Uncomfortably Numb

Lethal injection looks painless and peaceful. On Missouri's death row, appearances can be deceiving.

Scott Holste, a spokesman for the Missouri Attorney General's Office, declines to comment about the case beyond offering that "Johnston has gone through the court system. He has had literally dozens of judges who have either looked at his case directly or have determined that there is not a need to look at his case. So this challenge to the constitutionality of the death penalty would seem to be a way for him to try to get a second bite at the apple."

The state's lawyers have filed a motion to dismiss the case, arguing that Johnston's claim should have been brought to the court during his final appeal and that he should not be permitted to file a civil-rights lawsuit. The state's filings make little mention of Pavulon.

Johnston's attorneys say the fact that they are suing before the state sets an execution date is significant. "Once an execution date is set, the perception is that any filing is out of desperation," McGraugh notes. "Obviously we think there's a good-faith basis for this lawsuit. We really want to litigate this issue."

Susan Sanford
Jennifer Silverberg

Similar challenges to lethal injection have foundered on technicalities. Courts have judged that inmates brought their cases too early (as part of the appeals process) or too late, after an execution date had been set. "[The timing] makes his case immediately more favorable than any of the others," says David Dow, a professor at the University of Houston Law Center who represents inmates on death row. Dow estimates that a dozen similar cases have been filed this year nationwide. So far none has been successful. "Despite that fact," says Dow, "there hasn't been a single court that's decided -- that has actually decided -- that the execution could go forward because there was no constitutional violation."

U.S. District Judge Donald J. Stohr is expected to rule on the state's motion to dismiss Johnston's case within the next few weeks.

Legal observers doubt the courts will declare Missouri's lethal-injection method unconstitutional. "The courts are in a difficult place," says the Death Penalty Information Center's Richard Dieter. "If they rule that lethal injection is cruel and unusual -- that it is unknown what really happens -- and you have no [more humane] alternative in place, then the courts are essentially throwing out the death penalty. I don't know if there are too many courts that are ready to do that."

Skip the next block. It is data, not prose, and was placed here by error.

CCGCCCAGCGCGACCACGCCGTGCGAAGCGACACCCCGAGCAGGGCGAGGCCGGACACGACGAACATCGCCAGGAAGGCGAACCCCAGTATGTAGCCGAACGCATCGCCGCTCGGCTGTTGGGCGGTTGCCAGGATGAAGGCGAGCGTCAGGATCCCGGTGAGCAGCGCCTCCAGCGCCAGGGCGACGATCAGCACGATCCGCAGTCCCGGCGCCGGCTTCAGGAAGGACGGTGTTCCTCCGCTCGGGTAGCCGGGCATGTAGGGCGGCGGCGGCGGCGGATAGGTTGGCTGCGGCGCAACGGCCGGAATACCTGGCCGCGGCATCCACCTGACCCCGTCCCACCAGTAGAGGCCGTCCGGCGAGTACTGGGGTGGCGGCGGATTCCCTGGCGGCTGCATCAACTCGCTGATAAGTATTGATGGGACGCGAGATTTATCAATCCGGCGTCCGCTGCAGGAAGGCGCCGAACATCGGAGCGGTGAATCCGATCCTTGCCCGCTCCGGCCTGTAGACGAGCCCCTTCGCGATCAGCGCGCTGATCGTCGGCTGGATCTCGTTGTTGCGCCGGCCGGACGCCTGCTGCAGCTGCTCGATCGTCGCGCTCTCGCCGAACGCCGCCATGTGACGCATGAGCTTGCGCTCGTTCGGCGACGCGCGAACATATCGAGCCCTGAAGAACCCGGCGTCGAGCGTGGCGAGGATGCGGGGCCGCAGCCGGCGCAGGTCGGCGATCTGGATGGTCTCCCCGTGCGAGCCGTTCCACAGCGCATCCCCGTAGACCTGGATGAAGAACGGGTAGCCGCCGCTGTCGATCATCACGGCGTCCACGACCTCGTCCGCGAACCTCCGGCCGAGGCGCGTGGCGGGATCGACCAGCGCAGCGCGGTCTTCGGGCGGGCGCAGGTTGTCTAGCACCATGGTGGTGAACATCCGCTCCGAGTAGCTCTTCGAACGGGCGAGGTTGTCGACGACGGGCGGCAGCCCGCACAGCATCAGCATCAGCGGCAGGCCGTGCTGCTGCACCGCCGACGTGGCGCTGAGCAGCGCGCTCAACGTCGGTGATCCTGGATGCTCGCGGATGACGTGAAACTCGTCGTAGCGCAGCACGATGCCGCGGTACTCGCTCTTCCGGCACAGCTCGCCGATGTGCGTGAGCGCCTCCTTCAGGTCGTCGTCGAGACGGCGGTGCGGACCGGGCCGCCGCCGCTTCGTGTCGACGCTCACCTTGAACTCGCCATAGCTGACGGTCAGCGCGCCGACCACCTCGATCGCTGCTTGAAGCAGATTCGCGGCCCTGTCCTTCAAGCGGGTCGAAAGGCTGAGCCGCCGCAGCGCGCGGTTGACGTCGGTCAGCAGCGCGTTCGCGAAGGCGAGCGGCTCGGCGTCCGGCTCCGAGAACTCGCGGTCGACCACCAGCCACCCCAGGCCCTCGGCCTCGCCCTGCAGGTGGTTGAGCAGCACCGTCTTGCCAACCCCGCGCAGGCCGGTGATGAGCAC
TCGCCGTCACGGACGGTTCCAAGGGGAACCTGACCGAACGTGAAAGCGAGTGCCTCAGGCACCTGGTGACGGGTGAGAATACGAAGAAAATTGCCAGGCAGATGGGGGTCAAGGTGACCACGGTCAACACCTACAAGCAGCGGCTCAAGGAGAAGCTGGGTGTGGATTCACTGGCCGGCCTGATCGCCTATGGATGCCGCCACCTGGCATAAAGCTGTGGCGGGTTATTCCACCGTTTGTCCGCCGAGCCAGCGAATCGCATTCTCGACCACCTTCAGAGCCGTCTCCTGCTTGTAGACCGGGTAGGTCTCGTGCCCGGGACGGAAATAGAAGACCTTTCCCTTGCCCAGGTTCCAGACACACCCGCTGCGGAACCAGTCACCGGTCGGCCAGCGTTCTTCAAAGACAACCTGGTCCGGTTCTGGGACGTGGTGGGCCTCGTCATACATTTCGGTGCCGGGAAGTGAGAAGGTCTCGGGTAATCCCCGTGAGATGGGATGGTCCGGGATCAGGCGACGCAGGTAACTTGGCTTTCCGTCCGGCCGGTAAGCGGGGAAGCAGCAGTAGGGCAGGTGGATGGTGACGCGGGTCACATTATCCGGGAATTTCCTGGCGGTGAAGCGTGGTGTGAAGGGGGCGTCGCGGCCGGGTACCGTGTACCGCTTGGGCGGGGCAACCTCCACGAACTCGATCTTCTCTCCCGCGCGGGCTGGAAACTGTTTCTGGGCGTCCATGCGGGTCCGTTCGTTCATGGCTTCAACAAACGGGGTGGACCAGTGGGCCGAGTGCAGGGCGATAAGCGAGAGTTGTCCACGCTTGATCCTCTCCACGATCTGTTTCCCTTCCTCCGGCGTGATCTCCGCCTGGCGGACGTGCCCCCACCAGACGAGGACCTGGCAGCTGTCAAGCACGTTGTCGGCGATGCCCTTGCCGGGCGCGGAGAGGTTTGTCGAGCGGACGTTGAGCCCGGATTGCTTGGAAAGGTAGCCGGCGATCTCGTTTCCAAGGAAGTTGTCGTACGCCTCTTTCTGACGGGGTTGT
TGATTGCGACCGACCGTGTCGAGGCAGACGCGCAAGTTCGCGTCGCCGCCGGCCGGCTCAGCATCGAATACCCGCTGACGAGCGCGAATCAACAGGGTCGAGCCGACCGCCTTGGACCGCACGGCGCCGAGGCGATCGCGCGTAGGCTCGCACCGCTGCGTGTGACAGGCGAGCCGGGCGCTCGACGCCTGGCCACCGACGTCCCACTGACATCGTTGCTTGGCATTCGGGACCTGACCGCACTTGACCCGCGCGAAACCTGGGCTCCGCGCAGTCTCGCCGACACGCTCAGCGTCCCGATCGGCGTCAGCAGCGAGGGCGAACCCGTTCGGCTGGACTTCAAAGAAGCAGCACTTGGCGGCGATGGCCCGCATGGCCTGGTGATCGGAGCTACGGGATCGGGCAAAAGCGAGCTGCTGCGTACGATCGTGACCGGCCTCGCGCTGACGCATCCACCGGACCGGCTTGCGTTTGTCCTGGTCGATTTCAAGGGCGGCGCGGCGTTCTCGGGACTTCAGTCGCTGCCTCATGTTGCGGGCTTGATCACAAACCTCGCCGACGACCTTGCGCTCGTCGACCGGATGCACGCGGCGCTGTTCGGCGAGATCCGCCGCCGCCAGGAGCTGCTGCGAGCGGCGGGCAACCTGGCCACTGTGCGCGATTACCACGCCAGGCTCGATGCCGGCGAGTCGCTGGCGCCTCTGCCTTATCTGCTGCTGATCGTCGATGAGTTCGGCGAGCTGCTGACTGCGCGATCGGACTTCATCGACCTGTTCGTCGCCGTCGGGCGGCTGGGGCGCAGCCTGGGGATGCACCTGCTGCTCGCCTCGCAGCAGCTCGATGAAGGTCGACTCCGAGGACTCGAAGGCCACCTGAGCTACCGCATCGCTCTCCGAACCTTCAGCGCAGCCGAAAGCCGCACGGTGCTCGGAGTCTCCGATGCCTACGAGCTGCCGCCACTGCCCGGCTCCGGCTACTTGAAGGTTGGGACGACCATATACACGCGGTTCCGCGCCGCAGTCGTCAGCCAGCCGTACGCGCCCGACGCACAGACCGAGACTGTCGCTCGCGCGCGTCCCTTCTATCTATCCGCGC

It remains unclear why Dr. Stanley Deutsch chose Pavulon for his original formula. (Deutsch could not be reached for comment for this story.) The drug has no anesthetic properties. Advances in medical science have produced drugs that would be more effective in executions. Yet states continue to use Pavulon.

"The science has evolved on this as medical science will," says Richard Dieter. "But corrections officers aren't aware of all that, so they stick with whatever protocol they started with, whereas doctors learn that there are new drugs, there are side effects to old drugs. Things go out of the operating room in twenty years. But they haven't left the execution chambers."

Fordham's Denno sees another phenomenon at work. "It's a pack mentality," she says. "If you're in a minority of states with a method of execution, that can constitute an Eighth Amendment challenge. If only two states have it, you become vulnerable."

Additionally, Denno says, the culture of secrecy that surrounds lethal injection has made it difficult for lawyers to dispute protocols. "These drugs were challenged immediately, but the attorneys at the time didn't know much about the drugs," says Denno. "The more we know about lethal injection, the more we realize how little they know. That's the irony. I think that's why they don't want to give information -- they know it can only mean trouble for them."

In a recent case, a Tennessee judge upheld the state's right to execute an inmate by lethal injection, in part because of the method's widespread use. Nonetheless, Judge Ellen Lyle found that there wasn't "any need whatsoever for the injection of Pavulon" and that, "if anything, Pavulon was included by the state out of ignorance and by just copying what other states do."

Lyle went even further, addressing Pavulon's aesthetic, as opposed to anesthetic, value: "The chemical veil [of Pavulon] taps into every citizen's fear that the government manipulates the setting and gilds the lily, whether it be with reporting on the economy or election results, to orchestrate and manipulate public reaction."

Texas state senator and anesthesiologist Kyle Janek concedes that he doesn't know of any research on the precise effects on the human body of high doses of sodium pentothal and Pavulon. Other than pronouncing death, physicians are ethically barred from participating in executions. Accordingly, anesthesiologists have not studied how best to execute people. "The way you find out all of this is you do a study," Janek says. "But we can't do a study, because we would have to kill people."

Veterinarians, on the other hand, have been studying how to humanely euthanize animals for decades. In a report published in 2001, the American Veterinary Medical Association (AVMA) condemned the chemical combination of sodium pentothal and Pavulon for animal euthanasia. Similarly, Missouri veterinary regulations prohibit the barbiturate/Pavulon sequence.

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